"Two days within [Joseph’s] disappearance, my friend was able to help me develop www.theMcStayfamily.com, which was a way to help people know what was going on with the case," said Michael. "With a literal click of a button, people can download missing flier PDFs in English or Spanish, or drop a tip to an email account set up specifically for that reason. I oversee the site, and keep information available to the public and law enforcement."
According to both Michael and DuGal, the website has allowed detectives to investigate tips on an almost immediate level.
In October, the website received a tip about a family that looked like the McStays.
"We got a lead in Ensenada about a family, and within an hour and 15 minutes, the Mexican police had gone and questioned the family, who ended up being from Canada," said Michael. "People got into the field very quickly."
According to DuGal, the tip had reported a family of four on a sailboat in Ensenada that generally resembled the family.
"The police took a flier of the missing family with them to investigate, just in case Joseph and Summer had changed their names, but they were satisfied that the family was not the McStays," he stated. "Still, that tip was very good because it was very specific."
However, not every tip is as useful.
"We get some very vague tips, such as people saying they think they saw a family that resembled the McStays two to ten days ago at a certain location," said DuGal. "To put that tip to rest, I have to hope the business has 24-hour video footage and then review 10 days’ worth of footage. Even then, it’s just impossible to work with that because the family could have been seen 11 or 12 days ago, as opposed to the 10 days ago."
Though no solid information has come in for months, Susan Blake, Joseph’s mother, who lives in Corona, stated that her entire family will continue to hold onto hope that their family members will be found "We will always have hope," said Blake. "Some days are hard, some are not, but you try to get involved and make an effort to help find them. I try to stay busy to help, but at the very beginning, it was absolutely devastating. Still, we are fighting, and not giving up. We are going to find those grandbabies and bring them home, whatever it takes."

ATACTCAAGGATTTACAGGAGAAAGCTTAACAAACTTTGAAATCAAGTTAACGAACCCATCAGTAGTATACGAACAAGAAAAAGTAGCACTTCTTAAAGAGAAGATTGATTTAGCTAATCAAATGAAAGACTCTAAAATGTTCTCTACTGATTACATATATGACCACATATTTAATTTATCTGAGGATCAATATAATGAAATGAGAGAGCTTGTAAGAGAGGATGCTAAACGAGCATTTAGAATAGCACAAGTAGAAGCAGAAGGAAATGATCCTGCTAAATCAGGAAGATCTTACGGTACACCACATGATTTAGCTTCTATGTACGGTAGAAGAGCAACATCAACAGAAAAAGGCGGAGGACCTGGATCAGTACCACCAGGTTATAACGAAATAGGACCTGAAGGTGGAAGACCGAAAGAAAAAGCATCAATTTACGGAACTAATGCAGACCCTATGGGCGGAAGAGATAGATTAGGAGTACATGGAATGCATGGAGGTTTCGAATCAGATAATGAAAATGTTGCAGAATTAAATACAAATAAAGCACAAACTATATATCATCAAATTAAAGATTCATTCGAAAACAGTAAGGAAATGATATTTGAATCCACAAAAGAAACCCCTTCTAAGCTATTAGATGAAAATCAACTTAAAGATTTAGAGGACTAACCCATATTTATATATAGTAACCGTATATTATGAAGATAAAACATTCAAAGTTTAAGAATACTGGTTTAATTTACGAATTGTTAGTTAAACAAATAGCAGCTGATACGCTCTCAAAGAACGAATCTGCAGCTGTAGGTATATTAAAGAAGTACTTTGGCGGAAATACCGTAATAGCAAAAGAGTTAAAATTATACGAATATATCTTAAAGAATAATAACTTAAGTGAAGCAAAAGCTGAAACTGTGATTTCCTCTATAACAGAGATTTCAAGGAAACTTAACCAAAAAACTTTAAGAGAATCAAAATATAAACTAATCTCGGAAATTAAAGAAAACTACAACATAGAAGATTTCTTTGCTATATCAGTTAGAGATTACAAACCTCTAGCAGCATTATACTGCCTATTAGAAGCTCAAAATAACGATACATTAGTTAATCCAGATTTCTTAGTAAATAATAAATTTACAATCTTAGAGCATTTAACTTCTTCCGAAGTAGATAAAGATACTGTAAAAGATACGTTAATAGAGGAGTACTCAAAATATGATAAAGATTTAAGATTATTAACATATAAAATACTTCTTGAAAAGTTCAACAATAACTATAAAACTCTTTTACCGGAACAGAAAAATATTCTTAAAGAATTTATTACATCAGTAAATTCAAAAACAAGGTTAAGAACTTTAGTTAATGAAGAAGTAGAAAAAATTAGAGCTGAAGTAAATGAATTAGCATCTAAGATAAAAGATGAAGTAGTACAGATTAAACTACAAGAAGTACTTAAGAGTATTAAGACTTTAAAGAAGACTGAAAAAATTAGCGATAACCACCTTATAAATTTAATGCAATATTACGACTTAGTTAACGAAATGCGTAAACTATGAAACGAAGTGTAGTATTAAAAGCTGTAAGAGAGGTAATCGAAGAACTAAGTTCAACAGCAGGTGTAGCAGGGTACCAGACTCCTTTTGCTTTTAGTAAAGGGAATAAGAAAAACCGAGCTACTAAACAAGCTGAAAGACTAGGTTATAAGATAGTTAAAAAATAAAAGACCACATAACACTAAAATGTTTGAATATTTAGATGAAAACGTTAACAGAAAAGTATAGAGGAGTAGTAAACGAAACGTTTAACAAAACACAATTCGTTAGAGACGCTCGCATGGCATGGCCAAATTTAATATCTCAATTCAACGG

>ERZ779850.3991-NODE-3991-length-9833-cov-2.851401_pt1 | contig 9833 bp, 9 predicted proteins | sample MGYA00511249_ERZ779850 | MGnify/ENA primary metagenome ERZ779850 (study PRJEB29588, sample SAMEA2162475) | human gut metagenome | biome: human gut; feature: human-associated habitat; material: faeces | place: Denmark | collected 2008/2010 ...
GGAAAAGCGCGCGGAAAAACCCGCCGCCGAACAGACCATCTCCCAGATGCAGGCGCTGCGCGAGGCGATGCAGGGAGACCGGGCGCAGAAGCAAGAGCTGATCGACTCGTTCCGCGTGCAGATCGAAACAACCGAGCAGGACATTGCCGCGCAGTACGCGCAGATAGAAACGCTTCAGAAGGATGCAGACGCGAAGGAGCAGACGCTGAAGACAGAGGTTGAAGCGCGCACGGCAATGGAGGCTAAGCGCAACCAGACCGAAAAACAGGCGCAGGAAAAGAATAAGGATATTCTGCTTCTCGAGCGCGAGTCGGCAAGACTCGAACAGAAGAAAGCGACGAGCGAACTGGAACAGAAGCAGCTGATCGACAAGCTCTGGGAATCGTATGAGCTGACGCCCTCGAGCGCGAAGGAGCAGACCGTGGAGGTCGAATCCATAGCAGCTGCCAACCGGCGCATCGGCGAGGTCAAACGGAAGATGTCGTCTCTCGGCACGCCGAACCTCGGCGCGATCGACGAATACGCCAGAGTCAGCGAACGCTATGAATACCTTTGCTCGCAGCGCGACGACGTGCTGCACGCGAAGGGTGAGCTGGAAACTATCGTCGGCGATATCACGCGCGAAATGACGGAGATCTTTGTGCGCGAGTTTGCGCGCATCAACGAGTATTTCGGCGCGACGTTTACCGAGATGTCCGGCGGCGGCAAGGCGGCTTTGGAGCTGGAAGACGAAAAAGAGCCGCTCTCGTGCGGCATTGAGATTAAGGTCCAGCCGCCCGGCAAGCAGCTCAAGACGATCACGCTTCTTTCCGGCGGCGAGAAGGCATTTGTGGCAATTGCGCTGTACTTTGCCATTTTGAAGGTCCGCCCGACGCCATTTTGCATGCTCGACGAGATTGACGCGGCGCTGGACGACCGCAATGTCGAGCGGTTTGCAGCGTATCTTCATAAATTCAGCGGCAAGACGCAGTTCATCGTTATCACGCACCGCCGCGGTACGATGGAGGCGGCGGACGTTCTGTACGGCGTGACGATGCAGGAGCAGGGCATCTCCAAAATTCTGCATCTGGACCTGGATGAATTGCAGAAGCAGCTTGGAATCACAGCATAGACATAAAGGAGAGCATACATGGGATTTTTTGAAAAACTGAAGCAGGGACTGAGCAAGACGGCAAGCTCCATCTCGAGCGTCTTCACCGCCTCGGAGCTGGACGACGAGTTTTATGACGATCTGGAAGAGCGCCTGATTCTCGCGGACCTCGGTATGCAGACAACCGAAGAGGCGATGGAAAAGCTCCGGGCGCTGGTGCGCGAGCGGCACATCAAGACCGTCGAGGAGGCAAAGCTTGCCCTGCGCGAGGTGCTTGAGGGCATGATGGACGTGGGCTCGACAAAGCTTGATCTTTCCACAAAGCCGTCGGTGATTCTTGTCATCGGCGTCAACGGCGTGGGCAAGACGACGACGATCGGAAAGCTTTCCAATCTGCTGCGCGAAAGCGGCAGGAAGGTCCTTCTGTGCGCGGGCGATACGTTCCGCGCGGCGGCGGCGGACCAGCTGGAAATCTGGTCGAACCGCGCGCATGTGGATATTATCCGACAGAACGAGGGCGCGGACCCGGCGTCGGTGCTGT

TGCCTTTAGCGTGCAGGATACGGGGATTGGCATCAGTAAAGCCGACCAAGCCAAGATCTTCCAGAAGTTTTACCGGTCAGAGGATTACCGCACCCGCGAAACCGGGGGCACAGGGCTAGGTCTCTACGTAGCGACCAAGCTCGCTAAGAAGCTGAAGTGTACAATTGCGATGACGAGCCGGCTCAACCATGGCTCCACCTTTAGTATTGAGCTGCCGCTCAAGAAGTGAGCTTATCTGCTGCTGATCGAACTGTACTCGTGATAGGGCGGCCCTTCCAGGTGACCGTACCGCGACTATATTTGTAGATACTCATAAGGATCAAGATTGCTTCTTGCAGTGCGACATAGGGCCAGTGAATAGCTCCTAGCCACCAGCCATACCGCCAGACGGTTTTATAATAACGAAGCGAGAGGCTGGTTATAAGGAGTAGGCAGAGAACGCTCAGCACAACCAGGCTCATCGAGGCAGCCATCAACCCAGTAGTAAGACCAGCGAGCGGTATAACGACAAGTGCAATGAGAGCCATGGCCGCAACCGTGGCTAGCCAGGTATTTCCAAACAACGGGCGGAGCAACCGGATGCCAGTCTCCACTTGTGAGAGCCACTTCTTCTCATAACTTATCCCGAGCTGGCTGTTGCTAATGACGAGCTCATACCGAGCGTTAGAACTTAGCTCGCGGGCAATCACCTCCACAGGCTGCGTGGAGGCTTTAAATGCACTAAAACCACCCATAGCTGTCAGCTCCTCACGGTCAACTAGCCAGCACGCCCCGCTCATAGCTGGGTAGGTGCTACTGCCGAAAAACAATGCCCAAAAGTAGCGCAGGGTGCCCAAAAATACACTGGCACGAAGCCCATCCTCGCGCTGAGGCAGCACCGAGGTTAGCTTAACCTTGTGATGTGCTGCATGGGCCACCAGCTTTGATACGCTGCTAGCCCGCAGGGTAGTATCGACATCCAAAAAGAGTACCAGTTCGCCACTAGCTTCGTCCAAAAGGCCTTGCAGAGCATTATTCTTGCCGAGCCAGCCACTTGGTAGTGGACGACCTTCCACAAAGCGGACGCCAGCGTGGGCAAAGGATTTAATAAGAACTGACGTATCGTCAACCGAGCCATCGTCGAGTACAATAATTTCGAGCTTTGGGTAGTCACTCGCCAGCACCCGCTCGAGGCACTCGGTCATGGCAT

Blake has become very involved working with Spanish news outlets to continue to spread the word of her missing family.
"I am currently working with Spanish radio stations on the Baja California peninsula and I place a monthly flier in several newspapers in the peninsula," said Blake. "It has become my full time job. I try to connect with charter boats and fishermen, newspapers, TV shows and now, radio personnel."
Michael and Blake, while working hard to do their part to find their family, wish there was more that they could do to help investigators.
"We would love to have a private investigation firm offer its support to DuGal and his team," said Michael. "We know that as part of San Diego’s homicide division, they have other cases to work on, and if we could afford to hire an investigator, we would."
Other family members, while not as entrenched as Michael and Blake, have actively followed the investigation, waiting to hear each new detail reported.
"My dad and great aunt, who are out of Houston, were devastated," said Michael. "We have a small family, and half of it has been missing. [My father’s] communication has been very good with law enforcement."